“Up in the Air”, comments from a captive passenger on the runway

Once again I’m fairly shocked at the critics, who, at least in the poll I saw, gave this movie an average A- and I see it’s also won a slew of noms and awards, including Best Film by the National Board of Review. Maybe it’s because everybody loves George Clooney. Maybe it’s because it coincidentally addresses that great national meme, unemployment. Maybe it’s because 2009 was another really dreadful year for movies, and this is just one of them that isn’t that bad.

Ok, it’s not THAT bad.

In fact, I enjoyed a lot of it. But I wouldn’t be writing this if it were all sunshine and rainbows, now would I, so here comes the shit.

STOP READING NOW IF YOU DON’T WANT SPOILERS STOP READING NOW OK STOP IT!!! SPOILERS BELOW!

There are two things that bothered me about this movie. The first one is the opportunistic and condescending stance this material takes to those poor slobs in the flyover states (that’s where it largely takes place) who’ve been laid off/let go/downsized/what have you. In fact, the filmmakers go as far as to use “real people” who’ve lost their jobs as fill-in actors to play opposite Clooney & Co.’s fire-for-hire business (his character is a man who flies around the country firing people so that their own bosses can avoid this annoying task). I took this as Hollywood’s version of yes, we feel your pain! We really do, and in fact we are going to give you a SAG day rate and a shot at your 15 minutes by letting you be in this movie!

All well and good, and I hope it makes director Jason Reitman (member of a highly successful, employed and prominent Hollywood family) and George Clooney (member of a highly successful, employed and prominent entertainment family) feel better, though I doubt that either of them are going to have to try and figure out how to pay their COBRA premiums anytime soon. Or ever.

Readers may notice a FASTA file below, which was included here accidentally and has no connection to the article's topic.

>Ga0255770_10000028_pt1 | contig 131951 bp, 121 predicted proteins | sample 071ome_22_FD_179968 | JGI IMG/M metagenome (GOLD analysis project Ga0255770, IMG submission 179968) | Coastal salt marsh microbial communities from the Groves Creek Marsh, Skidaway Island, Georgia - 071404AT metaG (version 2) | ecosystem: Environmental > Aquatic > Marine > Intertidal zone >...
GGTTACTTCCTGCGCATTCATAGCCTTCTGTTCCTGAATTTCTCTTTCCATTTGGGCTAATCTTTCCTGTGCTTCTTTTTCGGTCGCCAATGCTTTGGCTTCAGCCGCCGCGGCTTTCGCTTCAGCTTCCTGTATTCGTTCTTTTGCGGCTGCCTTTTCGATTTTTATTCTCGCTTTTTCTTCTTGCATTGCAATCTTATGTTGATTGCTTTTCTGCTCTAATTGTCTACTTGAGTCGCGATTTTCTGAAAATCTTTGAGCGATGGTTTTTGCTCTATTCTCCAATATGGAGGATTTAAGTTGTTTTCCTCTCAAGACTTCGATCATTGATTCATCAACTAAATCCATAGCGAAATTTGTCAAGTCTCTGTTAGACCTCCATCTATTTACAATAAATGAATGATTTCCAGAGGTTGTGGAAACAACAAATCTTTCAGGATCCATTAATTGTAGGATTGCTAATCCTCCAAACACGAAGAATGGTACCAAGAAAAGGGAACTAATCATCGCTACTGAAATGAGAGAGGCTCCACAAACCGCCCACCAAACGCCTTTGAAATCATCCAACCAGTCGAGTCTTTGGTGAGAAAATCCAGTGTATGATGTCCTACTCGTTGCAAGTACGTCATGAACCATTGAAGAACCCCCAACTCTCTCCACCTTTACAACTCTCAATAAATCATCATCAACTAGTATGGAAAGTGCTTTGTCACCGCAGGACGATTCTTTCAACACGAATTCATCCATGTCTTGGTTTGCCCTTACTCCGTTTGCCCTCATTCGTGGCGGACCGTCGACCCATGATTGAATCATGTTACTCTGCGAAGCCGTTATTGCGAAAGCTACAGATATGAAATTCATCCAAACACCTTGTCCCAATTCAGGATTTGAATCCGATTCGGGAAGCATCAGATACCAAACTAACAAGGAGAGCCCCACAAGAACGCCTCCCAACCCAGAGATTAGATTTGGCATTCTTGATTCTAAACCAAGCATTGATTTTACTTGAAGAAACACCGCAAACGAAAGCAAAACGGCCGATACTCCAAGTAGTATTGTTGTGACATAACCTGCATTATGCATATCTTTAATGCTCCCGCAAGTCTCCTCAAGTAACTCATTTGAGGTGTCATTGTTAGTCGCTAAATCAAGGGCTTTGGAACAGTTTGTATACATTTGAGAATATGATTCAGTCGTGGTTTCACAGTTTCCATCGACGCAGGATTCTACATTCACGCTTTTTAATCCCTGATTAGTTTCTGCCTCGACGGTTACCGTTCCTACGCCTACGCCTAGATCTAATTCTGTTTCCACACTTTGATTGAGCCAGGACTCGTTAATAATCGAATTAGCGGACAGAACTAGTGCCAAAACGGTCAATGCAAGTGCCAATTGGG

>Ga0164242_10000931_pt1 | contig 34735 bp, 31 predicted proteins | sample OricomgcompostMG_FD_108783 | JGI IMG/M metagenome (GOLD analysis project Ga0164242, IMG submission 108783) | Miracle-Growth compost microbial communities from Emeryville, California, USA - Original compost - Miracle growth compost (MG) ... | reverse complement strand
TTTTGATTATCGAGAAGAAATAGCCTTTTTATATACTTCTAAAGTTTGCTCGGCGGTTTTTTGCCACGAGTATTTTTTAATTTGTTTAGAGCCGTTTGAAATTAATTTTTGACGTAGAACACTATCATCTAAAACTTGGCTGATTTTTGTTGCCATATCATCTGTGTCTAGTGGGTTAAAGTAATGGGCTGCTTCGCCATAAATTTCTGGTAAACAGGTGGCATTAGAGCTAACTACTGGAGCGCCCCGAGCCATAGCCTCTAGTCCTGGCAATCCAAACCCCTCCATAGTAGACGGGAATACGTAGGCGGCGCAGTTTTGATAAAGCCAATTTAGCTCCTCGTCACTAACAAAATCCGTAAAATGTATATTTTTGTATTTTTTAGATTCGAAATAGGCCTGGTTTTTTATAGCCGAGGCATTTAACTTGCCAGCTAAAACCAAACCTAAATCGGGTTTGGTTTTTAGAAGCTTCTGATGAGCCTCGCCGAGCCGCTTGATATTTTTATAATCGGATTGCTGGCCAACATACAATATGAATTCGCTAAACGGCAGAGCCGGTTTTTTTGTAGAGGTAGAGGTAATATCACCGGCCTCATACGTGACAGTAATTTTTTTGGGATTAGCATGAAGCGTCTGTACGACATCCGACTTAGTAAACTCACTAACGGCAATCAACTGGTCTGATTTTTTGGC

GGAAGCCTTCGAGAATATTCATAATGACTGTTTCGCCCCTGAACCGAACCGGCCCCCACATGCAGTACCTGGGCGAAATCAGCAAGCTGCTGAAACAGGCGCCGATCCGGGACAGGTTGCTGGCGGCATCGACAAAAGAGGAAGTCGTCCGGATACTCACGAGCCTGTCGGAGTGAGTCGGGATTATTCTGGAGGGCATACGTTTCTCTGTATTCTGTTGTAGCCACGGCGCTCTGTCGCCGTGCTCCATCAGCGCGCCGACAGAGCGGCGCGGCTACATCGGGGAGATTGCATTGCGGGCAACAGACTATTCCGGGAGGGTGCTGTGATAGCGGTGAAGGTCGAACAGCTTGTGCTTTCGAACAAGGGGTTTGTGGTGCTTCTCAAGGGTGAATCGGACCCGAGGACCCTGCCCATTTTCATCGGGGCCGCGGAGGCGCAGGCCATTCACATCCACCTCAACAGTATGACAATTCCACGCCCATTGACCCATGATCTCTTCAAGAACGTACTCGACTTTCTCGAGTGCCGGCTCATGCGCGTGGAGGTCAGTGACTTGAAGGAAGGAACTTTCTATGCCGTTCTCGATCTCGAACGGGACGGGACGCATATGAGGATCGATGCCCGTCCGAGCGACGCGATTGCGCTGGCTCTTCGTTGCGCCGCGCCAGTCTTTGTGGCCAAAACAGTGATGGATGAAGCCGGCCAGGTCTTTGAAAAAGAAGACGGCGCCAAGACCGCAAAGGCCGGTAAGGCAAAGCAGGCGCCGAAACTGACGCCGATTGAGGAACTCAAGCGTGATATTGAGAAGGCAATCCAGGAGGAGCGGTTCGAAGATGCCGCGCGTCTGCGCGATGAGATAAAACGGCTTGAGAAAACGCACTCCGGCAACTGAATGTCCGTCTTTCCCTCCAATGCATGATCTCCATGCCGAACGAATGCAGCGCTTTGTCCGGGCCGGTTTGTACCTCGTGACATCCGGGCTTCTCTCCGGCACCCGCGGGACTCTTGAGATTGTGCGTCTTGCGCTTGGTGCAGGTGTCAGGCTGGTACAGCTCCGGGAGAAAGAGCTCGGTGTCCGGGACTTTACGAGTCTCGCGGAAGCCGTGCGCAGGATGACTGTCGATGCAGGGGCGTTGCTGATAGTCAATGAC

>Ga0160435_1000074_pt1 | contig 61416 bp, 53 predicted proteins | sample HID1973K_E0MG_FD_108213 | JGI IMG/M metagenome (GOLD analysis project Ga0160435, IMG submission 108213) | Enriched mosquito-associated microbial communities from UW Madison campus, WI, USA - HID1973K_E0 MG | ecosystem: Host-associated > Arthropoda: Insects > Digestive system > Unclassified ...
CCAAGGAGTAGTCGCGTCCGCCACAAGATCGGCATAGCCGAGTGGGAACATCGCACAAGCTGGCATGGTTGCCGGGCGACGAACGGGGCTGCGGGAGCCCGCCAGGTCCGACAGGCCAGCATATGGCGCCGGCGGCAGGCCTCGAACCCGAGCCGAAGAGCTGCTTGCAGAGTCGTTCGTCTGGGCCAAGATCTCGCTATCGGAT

The other thing that bothered me was dishonest and story-related. The George character (Ryan) has a girlfriend in the film, Alex (Vera Farmiga), who, like him, is some kind of business-class road warrior. OK, so they are getting along great, sharing hotel rooms and hotel bars, room service, plush robes and the like, when Ryan has the great idea to invite his sex buddy to a family wedding as his date. Well, she’s incredulous, and rightly so; still, she agrees to go for the WEEKEND to some small town in Wisconsin (some sign somewhere says Waupaca, though I grew up in Milwaukee I don’t remember where Waupaca is) and they both have a fun, helpful and very lovey-dovey time. In Wisconsin, at his sister’s wedding, for the damn weekend.

So. Ryan gets so inspired by all this to perhaps think that commitment is not such a bad thing after all, so he uses some of his coveted frequent flier miles to jet off to Chicago to find his lady and profess his love for her. Only thing is, when he shows up unannounced at her very chic brownstone – and she opens the door – it’s apparent she has a husband and at least two little kids (who are running around in the background). Of course, Vera chastises Ryan for showing up at her house (like, for sure, what was he THINKING??) and Ryan backs away, looking devastated.

But Ryan is not nearly as devastated as is the moviegoer who has endured this unbelievable scenario. Sorry, but I just don’t buy that a mother, no matter how much the vixen she is, would go away for the weekend (on a whim) with her fuckbuddy to a resort wedding a couple of hundred miles away from home where she has no idea if anyone she knows in the “real life” would be there or not – not to say married road-warrior women don’t have affairs, but I just think, it would be really hard to juggle the kids, hubby, the sex pals on the road, and go off unannounced to her boyfriend’s sisters nuptials, all on lies that must be sustained for hours, days on end. Come on.

Plus, you could see this coming a mile away, as the poor romantic sap is rushing up that snowy walk, we just know what’s behind that door is something he doesn’t want to see.

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~ by jimarnoldla on December 29, 2009.

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